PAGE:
If you walk away, walk away
I walk away, walk away, I will follow…
U2, “I Will Follow”
I truly believe, as the saying goes, “That adversity doesn’t build character, as much as it reveals it.” This adage applies to the individual – how they react to stressful situations, how they hold up, treat others, and learn (or not) from the experience, as well as the collective.
Our society, today, is under siege. Some might say even at a breaking point. And for good reason. The COVID-19 outbreak has brought with it untold loss, pain, sorrow, despair and frustration. But the virus and its impact have also been the foundation for heroism, endurance, strength, determination and unity.
But while I am all about the positive in this column, looking (and finding) silver linings and seeing the glass half full even when it might be emptying, my goal in this piece is to point out a continuing and growing problem I see in our culture: a reliance on social media to bring us affirmation.
Particularly now, when our computers and phones serve as vital portals to the outside world, there is, understandably, more desire to connect with people… lots of people. But while nothing feels better than a slew of “likes” and supportive comments after a post, for example, nothing can also hurt more than being ignored, rejected, even bullied. In the end, there is potential to develop an up-and-down emotional addiction to social media, a condition that threatens balance and overall well being, at a time when balance and overall well being are essential.
All that said, here’s something I wrote before about this issue, citing George Orwell and one of his most creative and controversial works.
In 1984, George Orwell created Oceania, a dystopian society overseen by “Big Brother,” who monitors citizens on “Telescreens” to keep them compliant to the totalitarian agenda.
But in my opinion, in 2020, social media is the (virtual) bully on the block in terms of thought-control, the affirmation-driven elements of Facebook, Twitter, Instagram and others, the “Likes” and “Follows,” for example, posing a rising threat to autonomy and mind independence.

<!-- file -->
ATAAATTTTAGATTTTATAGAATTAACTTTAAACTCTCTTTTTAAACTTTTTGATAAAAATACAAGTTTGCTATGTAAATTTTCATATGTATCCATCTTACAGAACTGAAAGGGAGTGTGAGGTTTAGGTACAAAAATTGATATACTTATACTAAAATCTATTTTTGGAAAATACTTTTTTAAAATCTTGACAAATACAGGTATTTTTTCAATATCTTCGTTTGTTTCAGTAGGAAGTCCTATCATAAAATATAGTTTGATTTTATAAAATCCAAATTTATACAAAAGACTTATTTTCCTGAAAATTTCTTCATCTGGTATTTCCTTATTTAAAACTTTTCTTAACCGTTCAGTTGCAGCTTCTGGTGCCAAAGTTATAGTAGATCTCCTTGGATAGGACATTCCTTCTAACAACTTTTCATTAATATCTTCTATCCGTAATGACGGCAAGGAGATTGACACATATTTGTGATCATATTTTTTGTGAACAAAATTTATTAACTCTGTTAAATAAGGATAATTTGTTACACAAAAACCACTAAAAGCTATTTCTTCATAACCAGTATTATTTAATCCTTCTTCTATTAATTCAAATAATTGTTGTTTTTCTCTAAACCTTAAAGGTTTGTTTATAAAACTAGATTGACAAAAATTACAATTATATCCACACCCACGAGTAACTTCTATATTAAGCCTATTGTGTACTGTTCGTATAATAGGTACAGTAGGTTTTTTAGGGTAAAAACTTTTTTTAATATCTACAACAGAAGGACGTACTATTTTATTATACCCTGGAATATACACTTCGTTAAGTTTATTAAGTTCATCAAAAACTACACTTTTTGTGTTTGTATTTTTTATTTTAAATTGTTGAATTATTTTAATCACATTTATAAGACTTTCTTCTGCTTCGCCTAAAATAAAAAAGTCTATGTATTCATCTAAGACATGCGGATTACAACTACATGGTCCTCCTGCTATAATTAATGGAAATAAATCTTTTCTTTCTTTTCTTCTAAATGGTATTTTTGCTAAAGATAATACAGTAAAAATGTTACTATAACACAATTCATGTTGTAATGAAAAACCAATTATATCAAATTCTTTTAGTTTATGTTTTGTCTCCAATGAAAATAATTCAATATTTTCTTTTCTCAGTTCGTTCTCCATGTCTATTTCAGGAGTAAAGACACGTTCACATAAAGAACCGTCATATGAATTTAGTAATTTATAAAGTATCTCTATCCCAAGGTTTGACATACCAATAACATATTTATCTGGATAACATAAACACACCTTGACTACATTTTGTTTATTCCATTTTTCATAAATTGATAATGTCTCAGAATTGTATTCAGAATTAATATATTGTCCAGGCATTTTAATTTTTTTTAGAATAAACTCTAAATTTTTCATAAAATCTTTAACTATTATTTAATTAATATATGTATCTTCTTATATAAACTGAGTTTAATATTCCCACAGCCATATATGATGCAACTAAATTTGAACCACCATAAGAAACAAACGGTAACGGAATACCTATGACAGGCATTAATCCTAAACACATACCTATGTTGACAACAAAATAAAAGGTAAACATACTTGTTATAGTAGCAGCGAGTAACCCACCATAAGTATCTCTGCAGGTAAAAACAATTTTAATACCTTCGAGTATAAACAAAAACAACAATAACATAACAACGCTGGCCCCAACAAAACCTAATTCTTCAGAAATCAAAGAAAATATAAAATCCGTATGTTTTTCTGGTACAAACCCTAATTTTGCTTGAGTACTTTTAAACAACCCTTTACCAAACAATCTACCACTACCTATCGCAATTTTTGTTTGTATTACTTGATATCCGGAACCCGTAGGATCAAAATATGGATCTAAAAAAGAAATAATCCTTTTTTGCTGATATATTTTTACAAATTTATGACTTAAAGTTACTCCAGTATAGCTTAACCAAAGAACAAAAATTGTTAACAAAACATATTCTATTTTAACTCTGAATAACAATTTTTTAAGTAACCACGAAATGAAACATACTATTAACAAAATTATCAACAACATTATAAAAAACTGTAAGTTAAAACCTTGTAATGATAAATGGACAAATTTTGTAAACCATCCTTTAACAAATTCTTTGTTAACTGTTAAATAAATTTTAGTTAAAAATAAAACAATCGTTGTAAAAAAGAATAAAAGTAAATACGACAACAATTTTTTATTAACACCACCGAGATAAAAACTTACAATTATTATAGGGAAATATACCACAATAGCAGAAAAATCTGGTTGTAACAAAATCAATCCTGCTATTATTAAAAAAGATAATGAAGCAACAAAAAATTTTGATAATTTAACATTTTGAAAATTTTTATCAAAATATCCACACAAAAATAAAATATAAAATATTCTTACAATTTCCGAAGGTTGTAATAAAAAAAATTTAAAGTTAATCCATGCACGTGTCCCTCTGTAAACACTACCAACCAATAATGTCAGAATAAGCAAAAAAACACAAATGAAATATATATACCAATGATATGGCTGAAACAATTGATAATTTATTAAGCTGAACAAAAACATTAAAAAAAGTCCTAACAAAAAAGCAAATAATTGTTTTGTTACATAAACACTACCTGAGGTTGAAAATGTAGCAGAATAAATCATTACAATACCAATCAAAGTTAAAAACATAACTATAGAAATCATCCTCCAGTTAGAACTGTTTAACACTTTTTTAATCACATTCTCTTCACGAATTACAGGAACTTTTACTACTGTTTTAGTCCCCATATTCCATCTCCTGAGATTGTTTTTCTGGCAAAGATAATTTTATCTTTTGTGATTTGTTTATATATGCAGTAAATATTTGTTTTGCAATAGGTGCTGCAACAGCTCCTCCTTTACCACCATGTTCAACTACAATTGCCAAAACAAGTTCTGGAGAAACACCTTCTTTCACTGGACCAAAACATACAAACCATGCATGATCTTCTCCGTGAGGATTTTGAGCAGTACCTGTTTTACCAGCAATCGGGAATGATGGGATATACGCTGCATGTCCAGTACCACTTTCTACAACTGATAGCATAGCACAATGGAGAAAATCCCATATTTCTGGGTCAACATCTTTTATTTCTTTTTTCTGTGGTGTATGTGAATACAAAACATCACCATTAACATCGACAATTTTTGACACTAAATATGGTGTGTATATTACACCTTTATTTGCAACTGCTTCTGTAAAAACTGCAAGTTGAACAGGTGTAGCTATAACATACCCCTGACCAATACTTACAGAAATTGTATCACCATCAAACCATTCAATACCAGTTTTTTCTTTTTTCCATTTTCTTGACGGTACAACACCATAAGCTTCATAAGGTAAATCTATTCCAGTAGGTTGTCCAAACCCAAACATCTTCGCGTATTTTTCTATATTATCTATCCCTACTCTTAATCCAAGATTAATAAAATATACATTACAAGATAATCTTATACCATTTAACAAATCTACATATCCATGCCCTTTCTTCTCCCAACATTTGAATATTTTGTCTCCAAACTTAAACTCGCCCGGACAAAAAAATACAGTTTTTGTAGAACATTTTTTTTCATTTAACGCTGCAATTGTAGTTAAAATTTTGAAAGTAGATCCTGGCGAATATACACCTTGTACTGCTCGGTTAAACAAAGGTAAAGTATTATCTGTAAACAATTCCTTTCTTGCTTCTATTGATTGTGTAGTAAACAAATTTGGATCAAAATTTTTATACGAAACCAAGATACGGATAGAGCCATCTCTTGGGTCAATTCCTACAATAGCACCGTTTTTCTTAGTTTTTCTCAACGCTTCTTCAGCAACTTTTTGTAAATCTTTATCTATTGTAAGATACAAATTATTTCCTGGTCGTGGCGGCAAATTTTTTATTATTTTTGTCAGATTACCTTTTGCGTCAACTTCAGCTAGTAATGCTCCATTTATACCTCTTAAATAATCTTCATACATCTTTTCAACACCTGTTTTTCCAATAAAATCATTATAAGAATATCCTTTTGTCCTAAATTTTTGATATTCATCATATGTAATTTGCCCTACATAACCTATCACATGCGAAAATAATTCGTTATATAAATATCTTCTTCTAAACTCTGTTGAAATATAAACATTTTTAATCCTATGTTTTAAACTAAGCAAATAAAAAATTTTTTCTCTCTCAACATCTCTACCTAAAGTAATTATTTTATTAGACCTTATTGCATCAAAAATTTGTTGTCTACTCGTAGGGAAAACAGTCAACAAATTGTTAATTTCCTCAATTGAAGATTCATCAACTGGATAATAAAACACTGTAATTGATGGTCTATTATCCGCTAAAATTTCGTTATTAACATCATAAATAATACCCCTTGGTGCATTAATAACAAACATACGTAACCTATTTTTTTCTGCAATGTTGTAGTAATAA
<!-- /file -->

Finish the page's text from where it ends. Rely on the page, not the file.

While you might think me an anti-technology crank, it’s true that in the quest for recognition, some online users will create exaggerated and misleading personas, bending or breaking truths to conform to what is popular or currently trending. And don’t we all know people who share the most mundane activities (#chewinggumandlikingit) online? Do they think it valuable to disseminate such information, or are they really working through an existential panic?
The French philosopher Rene Descartes once postulated, “I think; therefore I am.” But might he today change “I think” to “I post.” And while Orwell said, “If you want a vision of the future, imagine a boot stamping on a human face forever.” I say, “If you want a vision of the future, imagine a boot stamping on a human face forever – on YouTube.”
No doubt, social media has many benefits, but it also has the potential to damage, such as creating ‘praise junkies,” individuals, as per the Urban Dictionary, who constantly seek/crave praise and attention and highlight everything good they achieve in order to get praise.
As with all addictions, an unhealthy reliance on affirmation can cause psychological damage. Beverly D. Flaxington, in Psychology Today, notes: “…social media users whose self-confidence is lacking can become more anxious or depressed over what others seem to have and they don’t. That nagging feeling of not being able to measure up will only lead to less self-confidence and an erosion of self-worth.”
Further, similar to the escalating cycle of addiction, the more affirmation one gets, the more they need to derive the same satisfaction. Novelist Samuel Johnson wrote: “Praise, like gold and diamonds, owes its value to scarcity.” But in the purview of social media, Praise, unlike gold and diamonds, owes its value to excess.
In sum, in a society steeped in selfies, where conceit and deception is often rewarded with followers, are we not the living embodiment of Winston Smith’s words, the hero of 1984, who concluded this about the proles in Oceania: “Until they become conscious they will never rebel, and until after they have rebelled they cannot become conscious.”
I say it’s time to put down our mobiles and start this process.
A version of this previously published on Democrat and Chronicle